In Papito´s back yard


José Flores is a former railroad worker. One of these stubborn men who, during the revolution, kept the strange railroad from Masaya to Corinto running. With far too many passengers on a rebuilt bus on rails, they inched though endless cotton plantations at twenty kilometers per hour.

Today he lives on his small pension as a public employee, and from renting some of his house to family members: a daughter, Nubia, and a grandchild, a young man with his wife and a small child.

Another grandchild, Bella, also lives in the house with her three children. She doesn´t pay any rent, instead she takes care of the cooking.

Nubia, Bella y Esperanza Margarita

Don José was born on a farm and the farm has never left him – every time I have seen him move to a new place, his patio in no time has been changed into a farm, he is always self sufficient with fruits and vegetables, and has supplied us with the shoots for half the plants in our patio.

He is 87 years old, stubborn and stingy. Until a few years ago he would walk the 10 kilometers from Ciudad Sandino to Bataholla Sur when wanted to see his children. Now his knee is bothering him, but instead of taking the bus, he has just stopped seeing the children. They must come and see him.

His biggest vice is drinking, a vice which he had in common with his wife, who has lain in her grave in Nindiri for 11 years. During the last few weeks he has been attending an evangelist church, one of the many sects which to an outsider mostly appear as an AA-movement.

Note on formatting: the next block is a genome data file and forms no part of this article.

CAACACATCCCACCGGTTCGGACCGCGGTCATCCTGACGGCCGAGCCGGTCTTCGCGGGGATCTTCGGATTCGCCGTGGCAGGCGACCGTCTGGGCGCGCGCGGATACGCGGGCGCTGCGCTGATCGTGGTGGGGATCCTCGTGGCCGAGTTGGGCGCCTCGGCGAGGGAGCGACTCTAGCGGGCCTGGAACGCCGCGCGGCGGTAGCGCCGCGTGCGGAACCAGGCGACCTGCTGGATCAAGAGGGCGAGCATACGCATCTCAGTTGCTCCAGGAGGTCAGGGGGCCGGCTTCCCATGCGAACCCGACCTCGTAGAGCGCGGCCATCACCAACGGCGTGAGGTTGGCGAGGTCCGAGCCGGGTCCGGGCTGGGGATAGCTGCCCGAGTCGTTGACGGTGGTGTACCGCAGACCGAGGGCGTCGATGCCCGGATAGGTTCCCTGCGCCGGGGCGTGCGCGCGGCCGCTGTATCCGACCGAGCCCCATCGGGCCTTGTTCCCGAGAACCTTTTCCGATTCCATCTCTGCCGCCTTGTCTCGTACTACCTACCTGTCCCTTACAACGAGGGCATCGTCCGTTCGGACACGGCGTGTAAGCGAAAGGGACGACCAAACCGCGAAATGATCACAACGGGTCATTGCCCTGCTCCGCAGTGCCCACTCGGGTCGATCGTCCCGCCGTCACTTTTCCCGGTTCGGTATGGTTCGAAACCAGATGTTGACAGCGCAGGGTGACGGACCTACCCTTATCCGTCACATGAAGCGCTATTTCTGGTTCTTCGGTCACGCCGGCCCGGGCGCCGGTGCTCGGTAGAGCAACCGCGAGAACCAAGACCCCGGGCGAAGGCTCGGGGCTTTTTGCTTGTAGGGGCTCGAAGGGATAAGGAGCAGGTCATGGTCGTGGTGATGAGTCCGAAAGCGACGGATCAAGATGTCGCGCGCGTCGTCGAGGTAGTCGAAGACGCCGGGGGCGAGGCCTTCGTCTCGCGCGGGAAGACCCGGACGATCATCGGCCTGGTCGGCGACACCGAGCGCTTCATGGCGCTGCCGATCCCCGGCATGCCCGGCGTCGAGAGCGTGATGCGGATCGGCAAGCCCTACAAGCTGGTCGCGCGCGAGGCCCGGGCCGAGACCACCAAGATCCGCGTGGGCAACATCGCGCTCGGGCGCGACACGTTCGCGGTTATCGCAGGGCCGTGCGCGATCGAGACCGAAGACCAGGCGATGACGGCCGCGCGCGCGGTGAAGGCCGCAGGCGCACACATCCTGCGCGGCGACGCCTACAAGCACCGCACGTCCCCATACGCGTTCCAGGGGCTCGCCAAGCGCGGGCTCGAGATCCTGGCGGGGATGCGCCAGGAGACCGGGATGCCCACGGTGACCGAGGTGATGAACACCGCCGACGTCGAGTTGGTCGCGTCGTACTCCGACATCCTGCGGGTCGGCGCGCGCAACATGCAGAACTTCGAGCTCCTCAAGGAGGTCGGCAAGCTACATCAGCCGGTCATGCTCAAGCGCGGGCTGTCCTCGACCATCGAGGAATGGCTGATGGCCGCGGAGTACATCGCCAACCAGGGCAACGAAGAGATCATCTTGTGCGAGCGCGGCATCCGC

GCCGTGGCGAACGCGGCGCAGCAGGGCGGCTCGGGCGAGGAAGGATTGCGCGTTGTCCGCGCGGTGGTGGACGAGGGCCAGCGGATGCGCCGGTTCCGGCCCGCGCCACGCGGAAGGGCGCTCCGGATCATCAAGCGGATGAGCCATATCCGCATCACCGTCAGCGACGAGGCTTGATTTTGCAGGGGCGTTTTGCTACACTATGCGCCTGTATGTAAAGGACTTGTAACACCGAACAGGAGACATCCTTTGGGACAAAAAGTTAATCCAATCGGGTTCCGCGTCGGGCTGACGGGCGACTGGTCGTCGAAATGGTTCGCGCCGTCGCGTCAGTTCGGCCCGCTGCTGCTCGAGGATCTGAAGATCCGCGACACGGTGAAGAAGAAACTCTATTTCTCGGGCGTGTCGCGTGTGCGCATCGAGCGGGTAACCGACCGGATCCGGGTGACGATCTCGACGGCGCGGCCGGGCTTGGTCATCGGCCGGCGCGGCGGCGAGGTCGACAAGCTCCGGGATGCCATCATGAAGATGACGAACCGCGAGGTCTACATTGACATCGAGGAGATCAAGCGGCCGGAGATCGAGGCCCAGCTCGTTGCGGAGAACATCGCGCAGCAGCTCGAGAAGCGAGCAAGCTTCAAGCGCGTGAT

In the Flores family they mostly laugh at the “little saints”, as they call those that are “saved”, though through the years two of Papito´s children have converted, saving at least one them in a very literal sense, from death by alcoholism. Papito says he goes for the sermons, they are so entertaining. But it is rather striking how little he drinks now.

Sven, Esperanza Margarita y Pepito

I was in the patio taking pictures of his great-grandchildren, and also caught him cutting firewood. Later I hear him saying: “He took pictures of me all naked!”

Like so many Nicaraguans, he likes to wash, comb, put on a clean shirt, stand straight and put a solemn expression on his face when he is to be photographed for posterity. I hope he understands that it is not out of lack of respect that I have chosen these pictures to portray him. He is so more beautiful with his axe than with his shirt on.



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